Magazine article New Internationalist

The Fourth Generation

Magazine article New Internationalist

The Fourth Generation

Article excerpt

An Iranian blogger asks: 'Has everyone noticed the spooky absence of graffiti in our public toilets since the arrival of weblogs?' But unlike graffiti, Iran's blogs are boundless and global. Approximately one in five Iranians have internet access, and Persian is one of the world's most popular languages for keeping online journals.

Yet as the Iranian blogosphere has grown, so has the Government's interest in repressing the medium. Bloggers have been jailed and last September officials proudly announced that 'more than 10 million websites were filtered', or blocked, in Iran.

Still, the internet has opened a new virtual space for free speech and large numbers of Iranians are willing to stand up for their rights and raise their voice in the debate about their country's future. As one unwavering journalist blogger wrote after her release from prison:

Being lazy, I did not take the upkeep of my blog very seriously. But prison taught me that you have to write in newspapers, in blogs and on websites, on walls and anywhere you can.

The authorities have also tried to fight back by actively encouraging what they often label as 'Islamic bloggers'. Plush conferences celebrate and hand out awards to the chosen few; Basij (Islamic Republic paramilitary) centres around the country and seminaries in the holy city of Qom now offer blogging lessons.

Nevertheless, bloggers are able to voice their resentment of a religious system that governs every aspect of their lives, even if such blogs are soon closed down or blocked, as was this irritable one by 'Fozool':

People put an ayatollah and the clergy on the same level as pimps and thugs and they would shove the whole lot of you up a donkey's arse if they could.

Against such utterances must be set many others who write reverently about their faith. In fact the fiercest voices against a regime that rules in the name of Islam often resonate from those who profess to be religious. As the prominent Islamic scholar and Shi'a cleric Hadi Ghabel says in his blog, 25 years of rule by the clerics in Iran 'has not made Islam stronger, but it has brought about a decline in the position of the clergy and religion in society'.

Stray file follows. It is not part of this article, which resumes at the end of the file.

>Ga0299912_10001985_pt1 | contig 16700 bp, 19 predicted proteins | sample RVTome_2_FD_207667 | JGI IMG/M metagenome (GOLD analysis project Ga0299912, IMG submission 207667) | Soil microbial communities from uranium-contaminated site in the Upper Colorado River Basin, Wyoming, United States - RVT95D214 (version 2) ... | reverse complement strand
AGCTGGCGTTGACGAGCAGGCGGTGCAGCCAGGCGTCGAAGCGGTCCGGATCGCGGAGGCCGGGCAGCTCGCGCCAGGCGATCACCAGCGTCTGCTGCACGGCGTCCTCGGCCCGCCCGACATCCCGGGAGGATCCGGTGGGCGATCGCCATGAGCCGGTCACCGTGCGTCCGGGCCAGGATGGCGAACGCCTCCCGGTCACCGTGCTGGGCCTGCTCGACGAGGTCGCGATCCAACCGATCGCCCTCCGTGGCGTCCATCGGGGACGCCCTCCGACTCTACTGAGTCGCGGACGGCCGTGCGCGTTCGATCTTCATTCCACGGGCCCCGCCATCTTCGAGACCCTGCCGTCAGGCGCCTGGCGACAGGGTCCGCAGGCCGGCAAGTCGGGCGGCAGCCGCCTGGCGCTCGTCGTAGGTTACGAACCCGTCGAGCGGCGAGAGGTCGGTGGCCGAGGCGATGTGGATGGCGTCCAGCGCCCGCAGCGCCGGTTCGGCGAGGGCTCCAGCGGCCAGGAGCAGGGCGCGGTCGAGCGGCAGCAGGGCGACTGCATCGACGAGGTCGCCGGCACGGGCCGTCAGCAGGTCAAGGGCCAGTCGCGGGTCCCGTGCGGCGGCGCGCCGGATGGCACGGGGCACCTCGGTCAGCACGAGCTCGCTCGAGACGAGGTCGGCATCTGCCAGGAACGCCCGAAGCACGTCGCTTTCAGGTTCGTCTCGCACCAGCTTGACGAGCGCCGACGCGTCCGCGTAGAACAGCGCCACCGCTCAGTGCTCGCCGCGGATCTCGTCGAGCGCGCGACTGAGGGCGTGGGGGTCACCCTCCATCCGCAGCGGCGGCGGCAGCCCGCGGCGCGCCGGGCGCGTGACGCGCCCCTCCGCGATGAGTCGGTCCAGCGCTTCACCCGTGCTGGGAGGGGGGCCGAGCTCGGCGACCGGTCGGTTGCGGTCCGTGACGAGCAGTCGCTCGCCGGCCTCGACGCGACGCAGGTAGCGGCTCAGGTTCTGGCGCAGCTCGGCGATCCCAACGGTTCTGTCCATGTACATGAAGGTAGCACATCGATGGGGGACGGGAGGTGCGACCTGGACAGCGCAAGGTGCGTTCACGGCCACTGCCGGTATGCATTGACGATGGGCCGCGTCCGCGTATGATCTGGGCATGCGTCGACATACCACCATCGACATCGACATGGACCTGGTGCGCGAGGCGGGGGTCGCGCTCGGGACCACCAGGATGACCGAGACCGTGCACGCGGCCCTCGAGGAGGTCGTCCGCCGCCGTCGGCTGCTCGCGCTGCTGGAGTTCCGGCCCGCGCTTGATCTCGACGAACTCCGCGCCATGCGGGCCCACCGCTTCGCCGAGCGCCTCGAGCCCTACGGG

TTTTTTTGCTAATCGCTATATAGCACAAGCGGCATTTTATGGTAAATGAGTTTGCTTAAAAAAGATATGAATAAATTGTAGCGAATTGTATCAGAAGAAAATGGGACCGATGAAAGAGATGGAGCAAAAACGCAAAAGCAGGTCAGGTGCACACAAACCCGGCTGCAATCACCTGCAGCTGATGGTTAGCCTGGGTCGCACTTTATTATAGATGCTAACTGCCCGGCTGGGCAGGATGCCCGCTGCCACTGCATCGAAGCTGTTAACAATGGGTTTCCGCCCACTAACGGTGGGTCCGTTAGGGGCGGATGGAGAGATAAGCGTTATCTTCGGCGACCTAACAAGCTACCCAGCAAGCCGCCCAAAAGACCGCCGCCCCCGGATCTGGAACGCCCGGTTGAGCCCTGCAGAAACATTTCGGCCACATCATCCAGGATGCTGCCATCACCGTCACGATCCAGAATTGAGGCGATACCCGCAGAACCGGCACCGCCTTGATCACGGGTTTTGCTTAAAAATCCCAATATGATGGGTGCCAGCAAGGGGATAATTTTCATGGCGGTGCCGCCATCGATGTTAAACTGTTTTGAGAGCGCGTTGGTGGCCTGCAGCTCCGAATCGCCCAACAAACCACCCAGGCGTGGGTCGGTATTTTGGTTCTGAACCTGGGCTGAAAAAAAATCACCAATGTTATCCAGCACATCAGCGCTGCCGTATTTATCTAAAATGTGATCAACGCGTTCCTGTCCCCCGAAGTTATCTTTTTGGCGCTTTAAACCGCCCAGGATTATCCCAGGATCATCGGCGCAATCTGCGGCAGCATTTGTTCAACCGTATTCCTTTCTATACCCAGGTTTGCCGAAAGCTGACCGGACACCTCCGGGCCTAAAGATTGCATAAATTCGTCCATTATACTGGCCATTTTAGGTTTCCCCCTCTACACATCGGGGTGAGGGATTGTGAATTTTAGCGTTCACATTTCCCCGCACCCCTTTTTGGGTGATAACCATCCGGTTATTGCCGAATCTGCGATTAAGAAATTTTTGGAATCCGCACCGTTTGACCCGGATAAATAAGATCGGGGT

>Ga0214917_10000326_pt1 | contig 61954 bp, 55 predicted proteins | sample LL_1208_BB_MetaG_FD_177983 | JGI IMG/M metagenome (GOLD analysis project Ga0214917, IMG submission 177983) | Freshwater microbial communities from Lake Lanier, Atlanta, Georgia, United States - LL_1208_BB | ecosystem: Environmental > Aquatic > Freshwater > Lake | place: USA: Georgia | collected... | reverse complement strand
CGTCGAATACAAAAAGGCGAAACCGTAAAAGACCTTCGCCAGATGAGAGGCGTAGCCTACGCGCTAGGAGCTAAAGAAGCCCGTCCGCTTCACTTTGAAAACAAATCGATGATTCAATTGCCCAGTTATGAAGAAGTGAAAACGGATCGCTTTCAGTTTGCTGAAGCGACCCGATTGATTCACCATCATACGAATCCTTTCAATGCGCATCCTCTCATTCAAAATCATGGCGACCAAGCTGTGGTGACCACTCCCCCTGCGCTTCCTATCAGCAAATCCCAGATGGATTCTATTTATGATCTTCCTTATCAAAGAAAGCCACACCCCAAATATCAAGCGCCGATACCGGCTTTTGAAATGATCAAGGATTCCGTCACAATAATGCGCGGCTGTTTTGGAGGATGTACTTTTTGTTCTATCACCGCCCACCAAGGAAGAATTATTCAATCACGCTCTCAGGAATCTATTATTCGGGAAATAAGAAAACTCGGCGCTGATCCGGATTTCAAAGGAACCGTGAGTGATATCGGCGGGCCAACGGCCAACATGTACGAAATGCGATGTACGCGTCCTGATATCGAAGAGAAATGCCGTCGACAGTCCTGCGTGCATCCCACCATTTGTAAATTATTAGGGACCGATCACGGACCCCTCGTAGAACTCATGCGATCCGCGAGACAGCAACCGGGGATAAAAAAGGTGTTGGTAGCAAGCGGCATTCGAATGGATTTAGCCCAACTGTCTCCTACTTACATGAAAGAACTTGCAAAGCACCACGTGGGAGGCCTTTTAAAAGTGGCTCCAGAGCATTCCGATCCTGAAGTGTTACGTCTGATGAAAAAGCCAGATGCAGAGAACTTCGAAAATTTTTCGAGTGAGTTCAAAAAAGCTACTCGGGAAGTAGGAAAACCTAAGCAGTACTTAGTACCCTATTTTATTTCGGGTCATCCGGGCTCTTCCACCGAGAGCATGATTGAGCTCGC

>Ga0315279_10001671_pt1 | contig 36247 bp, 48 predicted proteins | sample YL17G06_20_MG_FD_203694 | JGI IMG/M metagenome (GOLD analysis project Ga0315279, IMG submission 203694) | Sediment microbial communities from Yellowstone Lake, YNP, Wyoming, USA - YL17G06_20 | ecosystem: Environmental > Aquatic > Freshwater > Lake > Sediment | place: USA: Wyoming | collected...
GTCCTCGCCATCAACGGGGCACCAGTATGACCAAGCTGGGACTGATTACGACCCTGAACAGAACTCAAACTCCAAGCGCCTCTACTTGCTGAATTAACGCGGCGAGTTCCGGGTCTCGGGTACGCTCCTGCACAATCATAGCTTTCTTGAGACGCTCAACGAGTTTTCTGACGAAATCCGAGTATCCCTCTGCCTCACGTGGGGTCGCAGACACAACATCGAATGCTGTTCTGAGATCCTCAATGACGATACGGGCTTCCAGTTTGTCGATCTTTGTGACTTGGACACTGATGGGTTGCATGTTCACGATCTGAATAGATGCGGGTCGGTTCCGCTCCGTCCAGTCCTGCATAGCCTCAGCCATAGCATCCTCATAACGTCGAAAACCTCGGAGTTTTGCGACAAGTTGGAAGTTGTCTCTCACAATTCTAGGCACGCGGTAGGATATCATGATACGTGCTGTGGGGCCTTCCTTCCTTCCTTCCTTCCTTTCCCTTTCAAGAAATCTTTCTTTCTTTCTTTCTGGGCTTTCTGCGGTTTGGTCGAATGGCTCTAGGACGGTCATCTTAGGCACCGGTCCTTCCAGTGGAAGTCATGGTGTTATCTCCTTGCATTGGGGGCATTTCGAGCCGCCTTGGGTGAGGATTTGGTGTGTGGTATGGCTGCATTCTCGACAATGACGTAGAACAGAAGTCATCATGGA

The educated young

The country's young people are described by the Iranbased philosopher Ramin Jahanbegloo as the 'fourth generation' who are moving away from political Islam towards an 'Iranian secularism', based on Islamic traditions and Persian cultural history. It is this generation that will ultimately determine the future of Iran.

Those who lived through the Iranian revolution of 1979 are now in the minority. In the post-revolution baby-boom, Iran's population has more than doubled to almost 70 million, of whom over 65 per cent are under 30 years old. Literacy is well over 90 per cent, even in rural areas; and in 2005 more than 65 per cent of students entering university were women. The voices that come through most strongly in the Iranian blogosphere are those of this educated young generation.

In November 1979, at the dawn of the revolution, Khomeini stated that 'a country with 20 million youth must have 20 million riflemen... such a country will JT *, never be destroyed'. The intention was tp create soldiers of the state, but now groups of young people who aspire to a more Western lifestyle have even turned events like St Valentine's Day into a local festival. The regime's attempt to shield Iranians from the West's 'cultural invasion' has backfired and the country's youth is now almost obsessed with the Western culture they have been deprived of for so long. Ali Abtahi, a mid-ranking Shi'a cleric who became Deputy President under reformist President Khatami, commented on the new enthusiasm for Valentine's Day among young lovers in Islamic Iran in his blog. Although there are many irritated by all this, he said: 'We cannot deny the reality. And anyway the Islam that I know encourages life and love.'

Iranians have lived through a recent violent revolution and war; bleak years that they do not want to experience again. …

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